In this example the guanine (G)-oytosine (C) pair is incorrect. The oligomer provides the template indicating that an adenine (A)-thymine (T) pair should be inserted in that spot. The repair enzymes follow the instructions in the template and correct the gene accordingly. Corrections made this way endure for generations of cell divisions.
Gene delivery can be used in cells that have been removed from the body (ex vivo gene therapy) or in cells that are still in the body (in vivo gene therapy). Genes can be delivered into cells in different ways. The selection of a gene delivery system depends on the target cell, the duration of gene expression required for therapeutic effect, and the size of the piece of DNA to be used in the gene therapy.
Genes can be carried into cells by viruses. Viral vectors or carriers take advantage of the natural ability of a virus to enter a cell and deliver genetic material to the nucleus of the cell that contains its DNA.
In developing virus carriers, the DNA coding for some or all of the normal genes of the virus to be used as a carrier are removed and replaced with a treatment gene. Most of these virus carriers are engineered so that they are able to enter cells, but they cannot reproduce themselves and so are innocuous (= harmless).
Genes can also be delivered within tiny synthetic “envelopes” of fat molecules. Cell membranes contain a very high concentration of fat molecules.
The fat molecule “envelope” can carry the therapeutic gene into the cell by being admitted through the cell membrane as if it were one of its own molecules.
Genes can also gain entrance into cells when an electrical charge is applied to the cell to create tiny openings in the membrane that surrounds cells. This technique is called electroporation.
The choice of route for gene therapy depends on the tissue to be treated and the mechanism by which the therapeutic gene exerts its effect.
Gene therapy for cystic fibrosis, a disease which affects cells within the lung and airway, may be inhaled. Most genes designed to treat cancer are injected directly into the tumor. Proteins such as factor VIII or IX for haemophilia are also being introduced directly into target tissue (the liver).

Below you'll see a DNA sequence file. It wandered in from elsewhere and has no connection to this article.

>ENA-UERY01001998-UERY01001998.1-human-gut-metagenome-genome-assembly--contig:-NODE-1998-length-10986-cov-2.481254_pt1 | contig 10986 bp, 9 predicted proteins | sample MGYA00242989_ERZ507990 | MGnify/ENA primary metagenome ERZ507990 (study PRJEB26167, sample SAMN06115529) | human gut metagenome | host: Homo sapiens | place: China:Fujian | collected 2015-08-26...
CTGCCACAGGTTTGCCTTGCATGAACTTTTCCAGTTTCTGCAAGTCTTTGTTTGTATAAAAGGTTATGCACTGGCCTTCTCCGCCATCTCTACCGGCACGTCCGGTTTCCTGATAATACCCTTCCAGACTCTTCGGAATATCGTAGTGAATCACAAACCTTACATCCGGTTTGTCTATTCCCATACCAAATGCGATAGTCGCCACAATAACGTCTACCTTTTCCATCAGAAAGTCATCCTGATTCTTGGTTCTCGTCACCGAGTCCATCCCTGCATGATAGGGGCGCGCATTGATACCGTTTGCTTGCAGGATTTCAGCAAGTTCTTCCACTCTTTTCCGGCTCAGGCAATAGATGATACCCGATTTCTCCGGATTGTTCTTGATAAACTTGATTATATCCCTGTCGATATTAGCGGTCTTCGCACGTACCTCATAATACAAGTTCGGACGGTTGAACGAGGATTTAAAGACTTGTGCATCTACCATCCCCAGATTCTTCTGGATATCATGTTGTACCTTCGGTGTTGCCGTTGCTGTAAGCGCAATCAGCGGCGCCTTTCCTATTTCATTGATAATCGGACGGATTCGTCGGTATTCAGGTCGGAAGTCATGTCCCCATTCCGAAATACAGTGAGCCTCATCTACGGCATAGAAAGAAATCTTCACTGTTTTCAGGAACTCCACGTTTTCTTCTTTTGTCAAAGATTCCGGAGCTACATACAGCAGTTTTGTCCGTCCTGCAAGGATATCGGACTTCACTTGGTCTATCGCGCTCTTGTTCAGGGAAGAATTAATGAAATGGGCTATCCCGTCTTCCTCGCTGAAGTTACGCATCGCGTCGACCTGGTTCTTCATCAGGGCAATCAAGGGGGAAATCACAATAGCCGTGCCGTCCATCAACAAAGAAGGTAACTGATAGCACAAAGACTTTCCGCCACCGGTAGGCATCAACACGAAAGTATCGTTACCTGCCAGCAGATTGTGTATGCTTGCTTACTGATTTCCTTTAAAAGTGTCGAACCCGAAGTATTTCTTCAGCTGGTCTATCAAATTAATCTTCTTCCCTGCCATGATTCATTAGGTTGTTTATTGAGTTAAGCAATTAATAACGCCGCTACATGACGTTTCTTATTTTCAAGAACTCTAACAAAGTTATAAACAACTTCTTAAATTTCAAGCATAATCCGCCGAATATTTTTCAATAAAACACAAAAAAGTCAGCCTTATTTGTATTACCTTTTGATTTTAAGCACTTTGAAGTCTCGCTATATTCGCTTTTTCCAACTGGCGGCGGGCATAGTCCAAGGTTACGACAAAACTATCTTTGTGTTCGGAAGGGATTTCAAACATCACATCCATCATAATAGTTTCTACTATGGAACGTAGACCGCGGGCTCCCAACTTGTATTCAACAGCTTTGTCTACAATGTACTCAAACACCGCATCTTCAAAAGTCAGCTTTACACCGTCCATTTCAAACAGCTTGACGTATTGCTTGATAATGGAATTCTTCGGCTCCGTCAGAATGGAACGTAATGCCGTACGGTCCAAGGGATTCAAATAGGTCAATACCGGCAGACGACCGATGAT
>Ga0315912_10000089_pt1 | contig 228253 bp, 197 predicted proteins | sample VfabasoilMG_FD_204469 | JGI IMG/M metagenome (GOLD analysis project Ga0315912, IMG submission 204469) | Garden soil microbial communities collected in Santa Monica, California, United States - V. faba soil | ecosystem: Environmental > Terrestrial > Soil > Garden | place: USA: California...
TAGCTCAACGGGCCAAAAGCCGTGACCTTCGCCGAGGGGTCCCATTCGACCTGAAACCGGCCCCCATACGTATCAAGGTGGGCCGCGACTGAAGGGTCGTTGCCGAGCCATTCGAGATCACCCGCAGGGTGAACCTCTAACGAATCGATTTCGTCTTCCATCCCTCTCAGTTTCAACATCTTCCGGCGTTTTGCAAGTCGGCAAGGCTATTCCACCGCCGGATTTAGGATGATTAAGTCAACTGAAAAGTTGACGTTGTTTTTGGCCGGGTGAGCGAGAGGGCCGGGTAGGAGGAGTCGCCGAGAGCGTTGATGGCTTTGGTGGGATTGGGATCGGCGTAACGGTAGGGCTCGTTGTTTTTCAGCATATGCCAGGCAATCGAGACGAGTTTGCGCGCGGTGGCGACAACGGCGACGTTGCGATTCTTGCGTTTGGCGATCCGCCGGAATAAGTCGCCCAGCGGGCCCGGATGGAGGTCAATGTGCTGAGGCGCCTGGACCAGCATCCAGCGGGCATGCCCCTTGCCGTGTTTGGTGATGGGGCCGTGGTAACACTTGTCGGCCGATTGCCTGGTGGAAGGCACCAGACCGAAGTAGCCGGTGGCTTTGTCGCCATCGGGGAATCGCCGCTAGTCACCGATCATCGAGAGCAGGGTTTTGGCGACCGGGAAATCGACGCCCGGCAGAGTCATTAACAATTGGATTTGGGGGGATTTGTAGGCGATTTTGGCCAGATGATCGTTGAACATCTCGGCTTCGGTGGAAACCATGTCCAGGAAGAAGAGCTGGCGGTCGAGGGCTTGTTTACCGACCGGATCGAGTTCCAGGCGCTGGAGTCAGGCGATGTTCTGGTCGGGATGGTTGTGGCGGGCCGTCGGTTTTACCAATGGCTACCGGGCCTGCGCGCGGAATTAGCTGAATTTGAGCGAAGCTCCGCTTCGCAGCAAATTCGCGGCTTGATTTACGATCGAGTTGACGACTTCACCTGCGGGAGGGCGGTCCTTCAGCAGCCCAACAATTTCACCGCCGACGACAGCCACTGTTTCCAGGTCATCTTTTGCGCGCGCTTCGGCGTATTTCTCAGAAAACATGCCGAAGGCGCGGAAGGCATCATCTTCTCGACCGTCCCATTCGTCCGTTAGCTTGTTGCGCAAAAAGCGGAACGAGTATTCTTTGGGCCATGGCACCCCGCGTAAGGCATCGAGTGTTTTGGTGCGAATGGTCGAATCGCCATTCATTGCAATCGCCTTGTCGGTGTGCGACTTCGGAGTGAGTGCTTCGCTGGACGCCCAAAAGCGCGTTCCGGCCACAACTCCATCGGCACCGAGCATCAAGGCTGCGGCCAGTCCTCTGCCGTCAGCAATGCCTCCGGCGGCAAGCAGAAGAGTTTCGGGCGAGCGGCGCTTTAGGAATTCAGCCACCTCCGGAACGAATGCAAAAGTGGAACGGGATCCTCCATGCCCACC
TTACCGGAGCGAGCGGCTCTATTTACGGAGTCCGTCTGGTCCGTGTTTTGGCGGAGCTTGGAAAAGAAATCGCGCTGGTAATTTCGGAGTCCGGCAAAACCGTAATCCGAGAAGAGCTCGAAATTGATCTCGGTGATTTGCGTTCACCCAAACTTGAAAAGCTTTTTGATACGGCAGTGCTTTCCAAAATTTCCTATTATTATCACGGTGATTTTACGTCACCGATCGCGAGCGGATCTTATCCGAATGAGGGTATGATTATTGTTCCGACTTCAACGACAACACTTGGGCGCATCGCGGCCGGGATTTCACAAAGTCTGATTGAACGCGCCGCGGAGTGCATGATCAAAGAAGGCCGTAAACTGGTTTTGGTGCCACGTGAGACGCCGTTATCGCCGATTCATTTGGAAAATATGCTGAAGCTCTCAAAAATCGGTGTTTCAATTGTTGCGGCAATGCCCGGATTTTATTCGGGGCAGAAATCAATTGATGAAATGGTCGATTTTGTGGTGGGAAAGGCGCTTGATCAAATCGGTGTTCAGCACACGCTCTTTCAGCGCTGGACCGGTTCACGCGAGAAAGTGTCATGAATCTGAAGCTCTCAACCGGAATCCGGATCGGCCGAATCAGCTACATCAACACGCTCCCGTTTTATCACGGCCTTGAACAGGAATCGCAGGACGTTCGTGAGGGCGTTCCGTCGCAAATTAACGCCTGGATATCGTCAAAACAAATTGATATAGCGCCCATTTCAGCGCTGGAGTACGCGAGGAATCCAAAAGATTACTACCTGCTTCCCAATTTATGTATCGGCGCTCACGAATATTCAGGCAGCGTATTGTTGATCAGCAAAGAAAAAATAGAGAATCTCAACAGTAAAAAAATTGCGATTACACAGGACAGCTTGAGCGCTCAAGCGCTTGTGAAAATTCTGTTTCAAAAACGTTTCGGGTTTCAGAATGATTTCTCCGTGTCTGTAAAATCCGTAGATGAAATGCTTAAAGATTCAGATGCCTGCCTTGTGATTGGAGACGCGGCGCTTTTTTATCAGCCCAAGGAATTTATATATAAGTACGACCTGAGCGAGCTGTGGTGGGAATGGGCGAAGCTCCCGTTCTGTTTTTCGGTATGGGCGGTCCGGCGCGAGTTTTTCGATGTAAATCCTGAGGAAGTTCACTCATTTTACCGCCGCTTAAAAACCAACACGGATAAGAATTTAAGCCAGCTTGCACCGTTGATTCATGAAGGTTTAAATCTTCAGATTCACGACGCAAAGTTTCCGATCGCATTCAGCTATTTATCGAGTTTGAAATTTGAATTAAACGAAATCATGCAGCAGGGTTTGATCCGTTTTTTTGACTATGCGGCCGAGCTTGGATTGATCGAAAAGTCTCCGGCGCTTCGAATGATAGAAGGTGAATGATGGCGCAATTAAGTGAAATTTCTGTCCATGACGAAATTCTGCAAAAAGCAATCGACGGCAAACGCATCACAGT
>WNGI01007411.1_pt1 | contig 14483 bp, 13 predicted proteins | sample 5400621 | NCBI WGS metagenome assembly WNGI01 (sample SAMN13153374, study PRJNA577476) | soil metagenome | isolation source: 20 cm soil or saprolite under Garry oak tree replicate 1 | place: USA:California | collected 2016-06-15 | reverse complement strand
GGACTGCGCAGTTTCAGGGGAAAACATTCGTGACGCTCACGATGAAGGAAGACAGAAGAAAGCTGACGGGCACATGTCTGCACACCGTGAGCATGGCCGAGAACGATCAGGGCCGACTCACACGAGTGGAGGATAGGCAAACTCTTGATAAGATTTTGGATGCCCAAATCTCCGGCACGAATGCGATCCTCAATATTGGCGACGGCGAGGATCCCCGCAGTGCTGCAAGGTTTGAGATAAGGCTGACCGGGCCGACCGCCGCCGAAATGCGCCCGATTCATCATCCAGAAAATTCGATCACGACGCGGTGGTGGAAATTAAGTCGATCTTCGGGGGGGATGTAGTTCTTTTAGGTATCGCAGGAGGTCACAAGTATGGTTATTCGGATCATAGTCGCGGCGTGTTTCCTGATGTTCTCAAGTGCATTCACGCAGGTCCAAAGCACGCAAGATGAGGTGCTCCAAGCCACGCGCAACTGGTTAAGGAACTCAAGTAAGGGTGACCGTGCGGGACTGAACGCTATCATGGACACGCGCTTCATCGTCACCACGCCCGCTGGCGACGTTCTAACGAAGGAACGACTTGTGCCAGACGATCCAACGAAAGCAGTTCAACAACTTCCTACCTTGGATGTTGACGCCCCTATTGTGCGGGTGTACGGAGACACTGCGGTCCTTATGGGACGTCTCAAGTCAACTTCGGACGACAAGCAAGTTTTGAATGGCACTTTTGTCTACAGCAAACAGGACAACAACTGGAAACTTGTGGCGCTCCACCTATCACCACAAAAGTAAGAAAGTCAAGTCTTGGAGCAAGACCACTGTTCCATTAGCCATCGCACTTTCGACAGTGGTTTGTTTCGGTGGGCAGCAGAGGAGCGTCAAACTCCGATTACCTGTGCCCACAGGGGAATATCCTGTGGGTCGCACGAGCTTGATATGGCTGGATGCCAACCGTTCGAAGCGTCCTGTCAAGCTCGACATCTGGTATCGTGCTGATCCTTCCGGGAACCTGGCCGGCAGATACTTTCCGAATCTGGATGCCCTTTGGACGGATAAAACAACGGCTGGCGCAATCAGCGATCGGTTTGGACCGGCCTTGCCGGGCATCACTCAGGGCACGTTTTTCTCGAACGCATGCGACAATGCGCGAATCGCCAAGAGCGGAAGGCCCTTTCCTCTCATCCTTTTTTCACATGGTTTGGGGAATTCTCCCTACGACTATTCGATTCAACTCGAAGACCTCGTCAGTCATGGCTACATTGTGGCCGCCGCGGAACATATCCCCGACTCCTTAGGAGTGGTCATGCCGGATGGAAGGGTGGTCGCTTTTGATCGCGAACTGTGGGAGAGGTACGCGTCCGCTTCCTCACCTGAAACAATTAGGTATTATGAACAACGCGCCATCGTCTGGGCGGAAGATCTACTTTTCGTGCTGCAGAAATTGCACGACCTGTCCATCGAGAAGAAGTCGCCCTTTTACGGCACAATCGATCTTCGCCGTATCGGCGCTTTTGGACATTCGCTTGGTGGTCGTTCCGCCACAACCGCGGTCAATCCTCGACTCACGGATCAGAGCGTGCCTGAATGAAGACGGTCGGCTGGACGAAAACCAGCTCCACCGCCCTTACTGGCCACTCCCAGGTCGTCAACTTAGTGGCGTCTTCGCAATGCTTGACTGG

Most gene therapy for diseases such as cystic fibrosis and haemophilia has been designed only to ease, not to cure, the disease. However, the delivery of functional copies of genes provides a potential method to correct a disease at its most basic level.
Gene therapy also holds the potential to provide “patient- friendly” treatment regimens for a variety of diseases.
Today, many patients with haemophilia and diabetes must have repeated injections in order to manage their disease because proteins exist in the blood stream for a limited period of time before they are degraded or eliminated.
Since DNA is more stable and functions inside the cell, the delivery of genes may result in longer-term expression of the necessary proteins.
Because of its accuracy gene therapy has the potential to eliminate cancer cells without damaging normal, healthy tissue. Furthermore, cancer gene therapies may provide alternatives when a disease does not respond to other older treatments.
The potential of gene therapy is great but, compared to its promise, the results to date are still quite limited.
However, the benefits of gene therapy are believed to be on the near horizon. Gene therapy is one of the hottest areas of medical research today.
The remarkable advances in genetics, including the human genome project in which all the human genes are being mapped, have opened new doors for the exploration of gene therapy.
New technologies are needed to speed the progress of gene therapy. As these new technologies such as the “bionic chip” arrive, gene therapy will play an increasingly important and prominent part in medicine in the decades to come.